by Ewa Nowogorski
Japan has an obsession with punctuality, and that obsession is reflected in Tokyo’s subway and train systems. The trains are almost always punctual, with the exceptions of poor weather and human collision accidents, which can sometimes delay trains for over 30 minutes. Accidents are rare, but they still happen.
Some of the most common accidents in Tokyo today relating to trains is human collision accidents. This involves a human body hitting a train. They are so frequent that the term jinshin jiko was coined, literally meaning “human body accident”. Although, some of these collisions are not accidents. Last year, 18 people committed suicide by jumping in front of a train in Tokyo, and the number is expected to increase this year. Train commuters feel no sympathy for the victim, considering them as more of an offender and criminal for delaying their schedules and making their already stressful commutes more of a headache. Your family can even be fined hefty sums of money if your case is ruled as intentional suicide because trains delayed by even a few minutes can cost the economy millions of dollars in lost potential revenue.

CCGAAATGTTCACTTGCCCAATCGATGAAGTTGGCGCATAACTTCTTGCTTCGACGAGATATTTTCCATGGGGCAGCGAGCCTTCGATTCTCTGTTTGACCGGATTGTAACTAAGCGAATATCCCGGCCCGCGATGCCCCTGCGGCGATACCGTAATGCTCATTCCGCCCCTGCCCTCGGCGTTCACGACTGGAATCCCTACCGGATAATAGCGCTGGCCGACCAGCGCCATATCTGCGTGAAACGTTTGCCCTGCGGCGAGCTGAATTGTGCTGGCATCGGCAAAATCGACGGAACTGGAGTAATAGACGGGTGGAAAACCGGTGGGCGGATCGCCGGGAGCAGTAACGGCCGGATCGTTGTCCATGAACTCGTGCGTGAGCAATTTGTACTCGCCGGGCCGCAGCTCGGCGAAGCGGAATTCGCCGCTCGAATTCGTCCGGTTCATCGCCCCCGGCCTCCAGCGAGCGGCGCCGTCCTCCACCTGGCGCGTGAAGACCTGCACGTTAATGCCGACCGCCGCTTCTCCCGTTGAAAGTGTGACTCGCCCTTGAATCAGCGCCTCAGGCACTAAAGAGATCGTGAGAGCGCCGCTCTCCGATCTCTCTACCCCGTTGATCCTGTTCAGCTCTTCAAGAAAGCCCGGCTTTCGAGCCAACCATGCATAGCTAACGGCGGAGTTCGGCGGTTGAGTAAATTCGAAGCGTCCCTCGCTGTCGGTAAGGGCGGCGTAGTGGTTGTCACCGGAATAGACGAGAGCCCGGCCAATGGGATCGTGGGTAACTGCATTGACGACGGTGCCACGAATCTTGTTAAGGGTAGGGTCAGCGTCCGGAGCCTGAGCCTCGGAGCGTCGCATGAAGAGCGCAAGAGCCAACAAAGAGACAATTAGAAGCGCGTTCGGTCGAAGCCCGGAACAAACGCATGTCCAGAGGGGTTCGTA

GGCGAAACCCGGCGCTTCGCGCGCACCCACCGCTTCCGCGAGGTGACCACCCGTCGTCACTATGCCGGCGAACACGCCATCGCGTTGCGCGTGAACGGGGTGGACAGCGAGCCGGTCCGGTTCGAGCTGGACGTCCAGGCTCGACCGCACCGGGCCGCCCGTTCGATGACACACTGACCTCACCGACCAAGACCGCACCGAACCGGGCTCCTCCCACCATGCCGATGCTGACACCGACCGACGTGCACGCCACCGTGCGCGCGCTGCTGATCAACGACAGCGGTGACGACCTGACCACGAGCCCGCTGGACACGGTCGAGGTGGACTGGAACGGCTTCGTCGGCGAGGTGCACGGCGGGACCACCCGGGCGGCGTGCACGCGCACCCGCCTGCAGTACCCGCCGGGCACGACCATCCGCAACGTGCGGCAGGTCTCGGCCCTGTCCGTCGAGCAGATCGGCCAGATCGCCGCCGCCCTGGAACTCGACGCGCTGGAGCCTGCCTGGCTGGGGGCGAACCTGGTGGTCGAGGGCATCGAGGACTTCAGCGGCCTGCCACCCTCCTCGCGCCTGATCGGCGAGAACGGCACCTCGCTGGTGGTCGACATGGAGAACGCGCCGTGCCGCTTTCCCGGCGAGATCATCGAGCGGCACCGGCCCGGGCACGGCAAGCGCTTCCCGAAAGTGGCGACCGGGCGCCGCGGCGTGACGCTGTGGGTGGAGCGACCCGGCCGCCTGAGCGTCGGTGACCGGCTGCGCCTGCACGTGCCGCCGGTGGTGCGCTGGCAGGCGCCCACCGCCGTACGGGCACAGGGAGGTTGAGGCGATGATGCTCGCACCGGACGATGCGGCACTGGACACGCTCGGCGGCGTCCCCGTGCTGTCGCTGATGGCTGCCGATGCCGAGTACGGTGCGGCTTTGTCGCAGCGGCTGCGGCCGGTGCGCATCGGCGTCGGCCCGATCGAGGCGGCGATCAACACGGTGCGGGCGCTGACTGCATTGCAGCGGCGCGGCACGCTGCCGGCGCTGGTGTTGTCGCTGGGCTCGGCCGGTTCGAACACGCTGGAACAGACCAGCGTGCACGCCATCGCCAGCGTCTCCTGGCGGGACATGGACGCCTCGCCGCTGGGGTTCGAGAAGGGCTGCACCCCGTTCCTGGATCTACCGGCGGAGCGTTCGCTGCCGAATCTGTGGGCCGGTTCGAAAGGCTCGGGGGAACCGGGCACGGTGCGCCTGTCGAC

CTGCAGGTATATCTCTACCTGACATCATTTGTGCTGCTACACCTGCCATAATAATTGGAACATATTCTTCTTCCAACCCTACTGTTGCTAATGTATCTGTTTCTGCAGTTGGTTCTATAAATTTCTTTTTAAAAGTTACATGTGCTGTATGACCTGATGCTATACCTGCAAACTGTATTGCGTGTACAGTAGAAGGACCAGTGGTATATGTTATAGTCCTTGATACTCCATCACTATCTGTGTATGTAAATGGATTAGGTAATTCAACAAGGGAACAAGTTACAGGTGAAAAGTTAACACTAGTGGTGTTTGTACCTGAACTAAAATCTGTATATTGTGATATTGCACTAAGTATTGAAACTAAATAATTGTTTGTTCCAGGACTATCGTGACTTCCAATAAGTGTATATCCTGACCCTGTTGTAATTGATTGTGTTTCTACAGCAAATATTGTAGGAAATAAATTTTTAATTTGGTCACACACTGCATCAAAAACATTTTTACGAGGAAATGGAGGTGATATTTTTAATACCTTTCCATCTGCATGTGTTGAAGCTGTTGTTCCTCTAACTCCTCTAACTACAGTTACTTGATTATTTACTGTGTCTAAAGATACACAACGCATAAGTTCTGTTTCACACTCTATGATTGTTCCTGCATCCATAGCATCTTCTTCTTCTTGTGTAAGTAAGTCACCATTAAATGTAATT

Another infrequent but even more devastating problem is train derailments. A derailment occurs when a train travels at a speed that is too fast for the area of track that it is in, causing the wheels of the train to become airborn and leave the track, which then causes the train to tip over and crash into something. Most train conductors receive strict training and are very disciplined, but drivers are constantly under pressure to make up for small delays to keep to schedules. This will involve them to speed up dangerously on certain areas of track where they should not. The most recent derailment accident at the time this article was written happened on October 7th, 2021. It was a driverless train, and actually derailed due to a strong earthquake that jolted the train off its tracks. Indeed, there are many dangerous factos involved when it comes to train accidents.